Norman J. Ornstein is a resident scholar at the American Enterprise Institute.

What do we do if a national election is disrupted? Hurricane Michael came and went in the Florida Panhandle, and its devastation has almost entirely escaped national attention. But imagine the impact it might have had on the election if it arrived just a few weeks later — the damage done, the evacuations, the turmoil in many lives. Such an event could affect turnout in ways that could shape both statewide and local contests in Florida and other states in the hurricane’s path.

But that impact — and the possibility of more dangerous storms in the coming month — raises a much broader problem: We have no Plan B to take the impact into account if a national election is disrupted. There are no do-overs and no mechanism in place to ameliorate the effect.

This issue is one I raised in the aftermath of 9/11, when it became clear to me and others that we had no meaningful plans to ensure continuity of government in the event of a terrorist attack — nothing workable for Congress, which could be stymied for months if there is no constitutional quorum of a majority of the members in either house to meet; an outdated and anachronistic plan for presidential succession; nothing for the Supreme Court, which simply has a legislative requirement of six of the nine justices to operate. The same gap exists for our elections. Remember, New York City was scheduled to vote in primaries on Sept. 11, 2001. But those local elections could be, and were, simply postponed until the city got back on its feet. Not true for a federal contest.

With the clear evidence that Russia acted to influence the 2016 presidential election, and has taken at least some steps — as has China, potentially — to intervene now and in the future, the issue of election security is major. What if, for example, China or Russia knocks out the electrical grid in one region of the country on a presidential Election Day? A hundred or more electoral votes would be disrupted, leaving the election outcome unsettled (along with many House, Senate and other elections). And of course, the same disruption could occur with a hurricane; given that we are seeing more hurricanes and more potent storms as seas have warmed, this is not a remote possibility.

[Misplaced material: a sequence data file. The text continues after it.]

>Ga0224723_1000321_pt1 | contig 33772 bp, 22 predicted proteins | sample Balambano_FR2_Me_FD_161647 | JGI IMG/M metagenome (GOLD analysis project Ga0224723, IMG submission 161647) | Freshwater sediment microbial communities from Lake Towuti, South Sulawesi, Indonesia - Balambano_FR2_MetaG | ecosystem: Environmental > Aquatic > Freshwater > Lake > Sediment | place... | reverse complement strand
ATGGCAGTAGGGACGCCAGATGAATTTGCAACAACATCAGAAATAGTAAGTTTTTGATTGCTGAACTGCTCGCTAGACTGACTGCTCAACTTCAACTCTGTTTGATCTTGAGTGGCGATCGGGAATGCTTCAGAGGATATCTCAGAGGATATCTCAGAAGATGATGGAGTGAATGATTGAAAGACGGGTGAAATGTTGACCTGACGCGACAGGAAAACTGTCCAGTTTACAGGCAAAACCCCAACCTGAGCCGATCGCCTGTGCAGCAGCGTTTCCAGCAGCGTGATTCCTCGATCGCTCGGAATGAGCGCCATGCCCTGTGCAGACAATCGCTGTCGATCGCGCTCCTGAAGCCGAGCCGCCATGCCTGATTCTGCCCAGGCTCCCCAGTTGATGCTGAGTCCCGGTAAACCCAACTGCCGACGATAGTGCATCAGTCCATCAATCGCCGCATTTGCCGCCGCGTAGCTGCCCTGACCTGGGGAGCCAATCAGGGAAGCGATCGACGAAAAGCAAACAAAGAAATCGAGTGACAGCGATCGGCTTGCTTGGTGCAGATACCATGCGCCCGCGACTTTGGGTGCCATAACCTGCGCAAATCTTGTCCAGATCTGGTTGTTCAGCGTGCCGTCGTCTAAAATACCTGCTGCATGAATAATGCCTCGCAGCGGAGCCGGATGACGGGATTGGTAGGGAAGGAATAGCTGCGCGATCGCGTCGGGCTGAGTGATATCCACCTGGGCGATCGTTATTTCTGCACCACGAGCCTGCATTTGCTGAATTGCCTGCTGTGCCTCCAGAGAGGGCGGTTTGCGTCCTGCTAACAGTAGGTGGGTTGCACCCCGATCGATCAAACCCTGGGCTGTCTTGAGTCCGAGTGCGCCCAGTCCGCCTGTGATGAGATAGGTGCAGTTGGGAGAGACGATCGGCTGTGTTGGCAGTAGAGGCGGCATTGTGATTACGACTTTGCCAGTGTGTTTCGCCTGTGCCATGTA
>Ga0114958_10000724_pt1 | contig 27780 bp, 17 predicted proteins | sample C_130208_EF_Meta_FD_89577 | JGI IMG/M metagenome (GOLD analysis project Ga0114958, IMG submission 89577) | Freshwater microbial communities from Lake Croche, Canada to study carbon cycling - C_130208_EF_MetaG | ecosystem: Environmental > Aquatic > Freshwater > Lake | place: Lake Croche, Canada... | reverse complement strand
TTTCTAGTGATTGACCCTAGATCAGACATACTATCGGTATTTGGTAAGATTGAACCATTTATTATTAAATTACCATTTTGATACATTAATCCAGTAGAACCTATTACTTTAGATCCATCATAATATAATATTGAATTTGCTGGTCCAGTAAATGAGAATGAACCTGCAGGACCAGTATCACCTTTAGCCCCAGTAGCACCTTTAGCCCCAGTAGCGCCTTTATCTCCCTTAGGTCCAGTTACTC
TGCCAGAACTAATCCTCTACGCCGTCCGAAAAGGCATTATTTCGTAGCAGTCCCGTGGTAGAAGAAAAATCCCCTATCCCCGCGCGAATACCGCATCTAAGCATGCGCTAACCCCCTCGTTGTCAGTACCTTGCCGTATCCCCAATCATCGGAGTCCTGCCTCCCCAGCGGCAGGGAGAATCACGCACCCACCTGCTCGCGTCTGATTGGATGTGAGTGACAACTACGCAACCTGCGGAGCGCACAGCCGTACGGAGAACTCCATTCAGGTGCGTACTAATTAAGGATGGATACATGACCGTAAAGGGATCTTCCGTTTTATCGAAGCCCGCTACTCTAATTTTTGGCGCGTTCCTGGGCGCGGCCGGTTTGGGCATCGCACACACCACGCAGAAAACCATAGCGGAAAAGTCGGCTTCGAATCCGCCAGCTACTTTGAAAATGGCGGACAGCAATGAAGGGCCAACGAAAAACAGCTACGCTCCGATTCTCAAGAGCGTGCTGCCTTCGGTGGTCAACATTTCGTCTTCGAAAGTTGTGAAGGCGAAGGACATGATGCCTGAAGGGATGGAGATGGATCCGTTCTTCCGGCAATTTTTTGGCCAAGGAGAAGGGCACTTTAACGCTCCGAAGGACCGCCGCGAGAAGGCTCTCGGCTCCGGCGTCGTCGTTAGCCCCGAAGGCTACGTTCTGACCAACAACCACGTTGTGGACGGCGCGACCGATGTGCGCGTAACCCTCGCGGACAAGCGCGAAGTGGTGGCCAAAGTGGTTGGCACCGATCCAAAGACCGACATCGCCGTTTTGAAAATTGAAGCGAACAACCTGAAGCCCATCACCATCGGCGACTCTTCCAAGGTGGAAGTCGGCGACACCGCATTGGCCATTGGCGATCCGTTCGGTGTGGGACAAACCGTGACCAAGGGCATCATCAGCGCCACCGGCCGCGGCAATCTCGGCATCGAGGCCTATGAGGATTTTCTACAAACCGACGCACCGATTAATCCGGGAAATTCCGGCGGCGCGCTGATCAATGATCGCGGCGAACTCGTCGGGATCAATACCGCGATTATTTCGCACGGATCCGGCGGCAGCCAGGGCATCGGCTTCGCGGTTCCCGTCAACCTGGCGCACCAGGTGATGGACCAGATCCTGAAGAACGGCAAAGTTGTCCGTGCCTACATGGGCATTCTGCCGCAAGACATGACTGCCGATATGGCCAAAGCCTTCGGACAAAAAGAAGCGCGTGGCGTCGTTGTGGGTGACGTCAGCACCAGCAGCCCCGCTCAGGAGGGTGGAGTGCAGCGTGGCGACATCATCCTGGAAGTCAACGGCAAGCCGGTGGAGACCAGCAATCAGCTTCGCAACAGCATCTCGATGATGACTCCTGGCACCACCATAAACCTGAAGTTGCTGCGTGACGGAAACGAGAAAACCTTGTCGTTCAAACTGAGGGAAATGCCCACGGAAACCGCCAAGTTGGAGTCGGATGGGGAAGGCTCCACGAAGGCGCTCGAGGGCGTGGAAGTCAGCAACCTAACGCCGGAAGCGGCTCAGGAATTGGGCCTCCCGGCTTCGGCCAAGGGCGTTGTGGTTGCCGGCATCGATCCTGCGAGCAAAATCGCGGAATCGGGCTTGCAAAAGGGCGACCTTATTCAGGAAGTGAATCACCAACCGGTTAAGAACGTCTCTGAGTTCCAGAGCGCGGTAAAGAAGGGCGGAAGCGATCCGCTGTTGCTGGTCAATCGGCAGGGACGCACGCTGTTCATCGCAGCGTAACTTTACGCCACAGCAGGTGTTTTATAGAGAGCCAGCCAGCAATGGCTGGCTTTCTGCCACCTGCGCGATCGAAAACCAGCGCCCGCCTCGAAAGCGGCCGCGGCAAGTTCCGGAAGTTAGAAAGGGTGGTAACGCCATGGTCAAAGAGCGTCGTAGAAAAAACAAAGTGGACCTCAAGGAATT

We have no provision for a later election just in one region, and if we did, it would not be fair, because voters would know the results in the rest of the country. We have no provision to hold another election at a later date. Yet under such circumstances, it’s likely that no presidential candidate would get the necessary 270 electoral votes to be declared the winner. That, under the Constitution, would send the election to the House of Representatives — where, in turn, a significant share of members would not be seated for the new Congress, because their elections would not be held or valid. In the House, the top three presidential candidates with electoral votes would be considered, with each state casting one vote and 26 votes required to elect a president. Any election done in this fashion would have a president chosen with an enormous taint of illegitimacy. And the House, with significantly less than 50 states voting, might not even be able to select a winner.

These concerns might seem far-fetched — maybe grounds for a movie or a network television series starring Kiefer Sutherland. But, in fact, they are real. It is not difficult to imagine a devastating storm, a terrorist attack or a cyberattack on Election Day. Spending the resources necessary to protect against the latter is an obvious thing to do, although apparently not obvious enough to Republicans in Congress to pass the election security bill they have blocked.

There is no easy answer to the larger question of what we do if there is a major disruption of the election itself. What is urgently needed is to put this issue on the agenda and work through the possible ways to deal with it. And we need to do this — and act — before an event happens.

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